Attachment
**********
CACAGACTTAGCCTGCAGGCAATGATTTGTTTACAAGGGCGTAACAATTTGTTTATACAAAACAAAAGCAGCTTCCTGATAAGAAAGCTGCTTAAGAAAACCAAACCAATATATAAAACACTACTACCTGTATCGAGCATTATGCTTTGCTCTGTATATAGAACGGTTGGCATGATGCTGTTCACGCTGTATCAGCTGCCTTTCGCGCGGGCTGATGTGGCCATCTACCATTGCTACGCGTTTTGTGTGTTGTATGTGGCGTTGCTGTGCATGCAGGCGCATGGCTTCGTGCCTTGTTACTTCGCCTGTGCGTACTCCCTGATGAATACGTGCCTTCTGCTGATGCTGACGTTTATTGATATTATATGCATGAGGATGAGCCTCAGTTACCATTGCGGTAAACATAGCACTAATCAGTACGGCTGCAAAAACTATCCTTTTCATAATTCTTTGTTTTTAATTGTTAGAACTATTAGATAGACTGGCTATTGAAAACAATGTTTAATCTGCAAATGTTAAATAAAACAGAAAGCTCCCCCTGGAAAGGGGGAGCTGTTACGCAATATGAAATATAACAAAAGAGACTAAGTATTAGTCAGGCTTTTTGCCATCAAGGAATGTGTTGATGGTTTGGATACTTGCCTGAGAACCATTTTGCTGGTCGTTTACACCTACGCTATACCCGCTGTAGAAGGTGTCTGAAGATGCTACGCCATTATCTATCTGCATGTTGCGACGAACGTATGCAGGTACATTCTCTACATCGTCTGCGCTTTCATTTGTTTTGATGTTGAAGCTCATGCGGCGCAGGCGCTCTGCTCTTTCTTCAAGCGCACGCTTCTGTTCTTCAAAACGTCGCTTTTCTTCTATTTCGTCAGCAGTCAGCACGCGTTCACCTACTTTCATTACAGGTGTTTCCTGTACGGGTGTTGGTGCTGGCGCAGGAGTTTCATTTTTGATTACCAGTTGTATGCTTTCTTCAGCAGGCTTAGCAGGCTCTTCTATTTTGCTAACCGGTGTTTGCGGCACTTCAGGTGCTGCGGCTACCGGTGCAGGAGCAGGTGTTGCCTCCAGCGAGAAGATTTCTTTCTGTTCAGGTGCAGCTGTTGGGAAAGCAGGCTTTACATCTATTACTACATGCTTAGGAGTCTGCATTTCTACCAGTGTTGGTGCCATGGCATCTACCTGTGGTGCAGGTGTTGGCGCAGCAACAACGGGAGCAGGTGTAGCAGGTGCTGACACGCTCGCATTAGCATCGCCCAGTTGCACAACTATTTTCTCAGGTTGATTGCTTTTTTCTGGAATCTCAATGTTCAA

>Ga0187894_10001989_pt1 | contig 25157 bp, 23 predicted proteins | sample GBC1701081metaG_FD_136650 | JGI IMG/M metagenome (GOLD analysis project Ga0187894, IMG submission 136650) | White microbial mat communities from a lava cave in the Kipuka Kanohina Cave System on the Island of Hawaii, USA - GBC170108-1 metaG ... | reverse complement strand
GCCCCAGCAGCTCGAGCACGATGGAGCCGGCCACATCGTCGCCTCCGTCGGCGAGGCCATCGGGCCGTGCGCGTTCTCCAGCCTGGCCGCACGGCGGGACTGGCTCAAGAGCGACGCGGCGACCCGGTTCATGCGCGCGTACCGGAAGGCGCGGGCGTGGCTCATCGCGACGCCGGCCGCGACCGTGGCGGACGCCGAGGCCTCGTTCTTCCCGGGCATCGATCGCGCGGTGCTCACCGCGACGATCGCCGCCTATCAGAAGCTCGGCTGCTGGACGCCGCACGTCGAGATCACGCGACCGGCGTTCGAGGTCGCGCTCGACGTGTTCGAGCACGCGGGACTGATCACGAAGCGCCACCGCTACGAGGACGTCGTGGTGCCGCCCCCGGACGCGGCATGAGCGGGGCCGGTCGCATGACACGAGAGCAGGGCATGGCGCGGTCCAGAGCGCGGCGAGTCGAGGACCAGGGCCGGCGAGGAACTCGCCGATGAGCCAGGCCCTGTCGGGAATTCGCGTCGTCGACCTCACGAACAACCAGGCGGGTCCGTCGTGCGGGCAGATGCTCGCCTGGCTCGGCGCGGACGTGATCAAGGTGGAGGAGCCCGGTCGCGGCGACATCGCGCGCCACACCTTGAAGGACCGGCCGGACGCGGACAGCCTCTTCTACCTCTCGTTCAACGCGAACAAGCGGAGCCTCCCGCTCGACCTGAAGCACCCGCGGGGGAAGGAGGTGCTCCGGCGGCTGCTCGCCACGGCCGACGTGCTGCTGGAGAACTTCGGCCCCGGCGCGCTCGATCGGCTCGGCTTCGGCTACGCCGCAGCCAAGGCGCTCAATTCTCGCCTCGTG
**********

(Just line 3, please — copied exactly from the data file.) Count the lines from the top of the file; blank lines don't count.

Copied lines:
GCCCCAGCAGCTCGAGCACGATGGAGCCGGCCACATCGTCGCCTCCGTCGGCGAGGCCATCGGGCCGTGCGCGTTCTCCAGCCTGGCCGCACGGCGGGACTGGCTCAAGAGCGACGCGGCGACCCGGTTCATGCGCGCGTACCGGAAGGCGCGGGCGTGGCTCATCGCGACGCCGGCCGCGACCGTGGCGGACGCCGAGGCCTCGTTCTTCCCGGGCATCGATCGCGCGGTGCTCACCGCGACGATCGCCGCCTATCAGAAGCTCGGCTGCTGGACGCCGCACGTCGAGATCACGCGACCGGCGTTCGAGGTCGCGCTCGACGTGTTCGAGCACGCGGGACTGATCACGAAGCGCCACCGCTACGAGGACGTCGTGGTGCCGCCCCCGGACGCGGCATGAGCGGGGCCGGTCGCATGACACGAGAGCAGGGCATGGCGCGGTCCAGAGCGCGGCGAGTCGAGGACCAGGGCCGGCGAGGAACTCGCCGATGAGCCAGGCCCTGTCGGGAATTCGCGTCGTCGACCTCACGAACAACCAGGCGGGTCCGTCGTGCGGGCAGATGCTCGCCTGGCTCGGCGCGGACGTGATCAAGGTGGAGGAGCCCGGTCGCGGCGACATCGCGCGCCACACCTTGAAGGACCGGCCGGACGCGGACAGCCTCTTCTACCTCTCGTTCAACGCGAACAAGCGGAGCCTCCCGCTCGACCTGAAGCACCCGCGGGGGAAGGAGGTGCTCCGGCGGCTGCTCGCCACGGCCGACGTGCTGCTGGAGAACTTCGGCCCCGGCGCGCTCGATCGGCTCGGCTTCGGCTACGCCGCAGCCAAGGCGCTCAATTCTCGCCTCGTG